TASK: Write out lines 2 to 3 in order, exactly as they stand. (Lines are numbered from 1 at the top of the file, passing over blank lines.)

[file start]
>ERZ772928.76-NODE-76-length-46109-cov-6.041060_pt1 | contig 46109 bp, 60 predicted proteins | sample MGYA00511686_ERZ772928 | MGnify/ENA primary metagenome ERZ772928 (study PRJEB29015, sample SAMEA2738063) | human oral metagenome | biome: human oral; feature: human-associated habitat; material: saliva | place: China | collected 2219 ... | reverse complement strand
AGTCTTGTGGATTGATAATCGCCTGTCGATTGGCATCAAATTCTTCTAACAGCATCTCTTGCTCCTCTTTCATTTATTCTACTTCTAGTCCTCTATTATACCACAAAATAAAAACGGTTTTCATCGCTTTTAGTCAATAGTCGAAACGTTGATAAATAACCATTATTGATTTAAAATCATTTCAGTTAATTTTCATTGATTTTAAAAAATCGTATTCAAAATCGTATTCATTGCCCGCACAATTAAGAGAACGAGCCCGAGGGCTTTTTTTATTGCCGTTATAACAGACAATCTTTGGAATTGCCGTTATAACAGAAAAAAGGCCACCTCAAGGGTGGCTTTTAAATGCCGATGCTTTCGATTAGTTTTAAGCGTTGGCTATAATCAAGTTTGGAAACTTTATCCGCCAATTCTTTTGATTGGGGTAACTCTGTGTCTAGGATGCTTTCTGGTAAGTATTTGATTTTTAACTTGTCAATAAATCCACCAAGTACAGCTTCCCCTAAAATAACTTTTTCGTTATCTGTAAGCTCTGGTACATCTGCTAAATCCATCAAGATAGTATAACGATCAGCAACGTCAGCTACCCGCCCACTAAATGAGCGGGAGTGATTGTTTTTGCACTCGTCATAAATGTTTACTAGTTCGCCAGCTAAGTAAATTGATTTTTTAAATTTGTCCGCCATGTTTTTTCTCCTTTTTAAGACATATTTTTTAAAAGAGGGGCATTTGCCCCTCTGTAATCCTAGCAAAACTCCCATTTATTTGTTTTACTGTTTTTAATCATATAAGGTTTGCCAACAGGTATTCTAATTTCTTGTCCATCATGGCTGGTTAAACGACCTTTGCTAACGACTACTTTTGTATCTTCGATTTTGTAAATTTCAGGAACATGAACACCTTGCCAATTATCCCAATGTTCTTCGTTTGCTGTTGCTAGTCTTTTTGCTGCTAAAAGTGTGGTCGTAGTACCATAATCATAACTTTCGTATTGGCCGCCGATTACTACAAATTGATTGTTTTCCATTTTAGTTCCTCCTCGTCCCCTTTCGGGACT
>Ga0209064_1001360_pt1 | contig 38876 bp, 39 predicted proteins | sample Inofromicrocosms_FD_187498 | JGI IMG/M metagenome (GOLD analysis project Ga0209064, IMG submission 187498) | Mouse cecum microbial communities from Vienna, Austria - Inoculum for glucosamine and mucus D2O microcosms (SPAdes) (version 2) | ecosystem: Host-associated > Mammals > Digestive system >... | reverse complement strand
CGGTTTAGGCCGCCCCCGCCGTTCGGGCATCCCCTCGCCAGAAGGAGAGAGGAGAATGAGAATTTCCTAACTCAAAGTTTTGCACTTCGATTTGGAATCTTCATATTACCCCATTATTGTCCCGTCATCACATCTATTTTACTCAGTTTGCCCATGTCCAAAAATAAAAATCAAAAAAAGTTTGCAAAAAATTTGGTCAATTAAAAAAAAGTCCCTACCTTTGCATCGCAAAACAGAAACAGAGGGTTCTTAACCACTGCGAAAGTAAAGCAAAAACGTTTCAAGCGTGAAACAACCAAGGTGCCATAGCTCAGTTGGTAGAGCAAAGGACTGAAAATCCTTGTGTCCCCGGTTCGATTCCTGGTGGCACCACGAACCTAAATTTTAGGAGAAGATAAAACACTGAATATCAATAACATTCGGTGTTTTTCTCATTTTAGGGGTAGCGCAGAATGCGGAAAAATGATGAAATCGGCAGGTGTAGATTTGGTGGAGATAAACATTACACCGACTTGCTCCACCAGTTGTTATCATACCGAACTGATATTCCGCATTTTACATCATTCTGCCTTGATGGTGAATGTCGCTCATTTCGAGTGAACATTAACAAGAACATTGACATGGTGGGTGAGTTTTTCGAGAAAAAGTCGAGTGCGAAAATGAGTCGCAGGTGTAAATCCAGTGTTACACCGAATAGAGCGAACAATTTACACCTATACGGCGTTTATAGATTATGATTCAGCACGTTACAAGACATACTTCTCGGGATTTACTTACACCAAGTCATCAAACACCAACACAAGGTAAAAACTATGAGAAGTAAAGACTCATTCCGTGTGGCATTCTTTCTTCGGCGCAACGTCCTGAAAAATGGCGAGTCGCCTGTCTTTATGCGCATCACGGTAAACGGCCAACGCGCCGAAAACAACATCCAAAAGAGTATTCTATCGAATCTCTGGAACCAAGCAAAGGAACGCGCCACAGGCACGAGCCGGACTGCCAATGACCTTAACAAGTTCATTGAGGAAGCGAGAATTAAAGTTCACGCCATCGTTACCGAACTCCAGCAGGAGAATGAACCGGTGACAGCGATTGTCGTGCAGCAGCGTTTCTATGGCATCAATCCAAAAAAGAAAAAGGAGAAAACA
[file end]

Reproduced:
AGTCTTGTGGATTGATAATCGCCTGTCGATTGGCATCAAATTCTTCTAACAGCATCTCTTGCTCCTCTTTCATTTATTCTACTTCTAGTCCTCTATTATACCACAAAATAAAAACGGTTTTCATCGCTTTTAGTCAATAGTCGAAACGTTGATAAATAACCATTATTGATTTAAAATCATTTCAGTTAATTTTCATTGATTTTAAAAAATCGTATTCAAAATCGTATTCATTGCCCGCACAATTAAGAGAACGAGCCCGAGGGCTTTTTTTATTGCCGTTATAACAGACAATCTTTGGAATTGCCGTTATAACAGAAAAAAGGCCACCTCAAGGGTGGCTTTTAAATGCCGATGCTTTCGATTAGTTTTAAGCGTTGGCTATAATCAAGTTTGGAAACTTTATCCGCCAATTCTTTTGATTGGGGTAACTCTGTGTCTAGGATGCTTTCTGGTAAGTATTTGATTTTTAACTTGTCAATAAATCCACCAAGTACAGCTTCCCCTAAAATAACTTTTTCGTTATCTGTAAGCTCTGGTACATCTGCTAAATCCATCAAGATAGTATAACGATCAGCAACGTCAGCTACCCGCCCACTAAATGAGCGGGAGTGATTGTTTTTGCACTCGTCATAAATGTTTACTAGTTCGCCAGCTAAGTAAATTGATTTTTTAAATTTGTCCGCCATGTTTTTTCTCCTTTTTAAGACATATTTTTTAAAAGAGGGGCATTTGCCCCTCTGTAATCCTAGCAAAACTCCCATTTATTTGTTTTACTGTTTTTAATCATATAAGGTTTGCCAACAGGTATTCTAATTTCTTGTCCATCATGGCTGGTTAAACGACCTTTGCTAACGACTACTTTTGTATCTTCGATTTTGTAAATTTCAGGAACATGAACACCTTGCCAATTATCCCAATGTTCTTCGTTTGCTGTTGCTAGTCTTTTTGCTGCTAAAAGTGTGGTCGTAGTACCATAATCATAACTTTCGTATTGGCCGCCGATTACTACAAATTGATTGTTTTCCATTTTAGTTCCTCCTCGTCCCCTTTCGGGACT
>Ga0209064_1001360_pt1 | contig 38876 bp, 39 predicted proteins | sample Inofromicrocosms_FD_187498 | JGI IMG/M metagenome (GOLD analysis project Ga0209064, IMG submission 187498) | Mouse cecum microbial communities from Vienna, Austria - Inoculum for glucosamine and mucus D2O microcosms (SPAdes) (version 2) | ecosystem: Host-associated > Mammals > Digestive system >... | reverse complement strand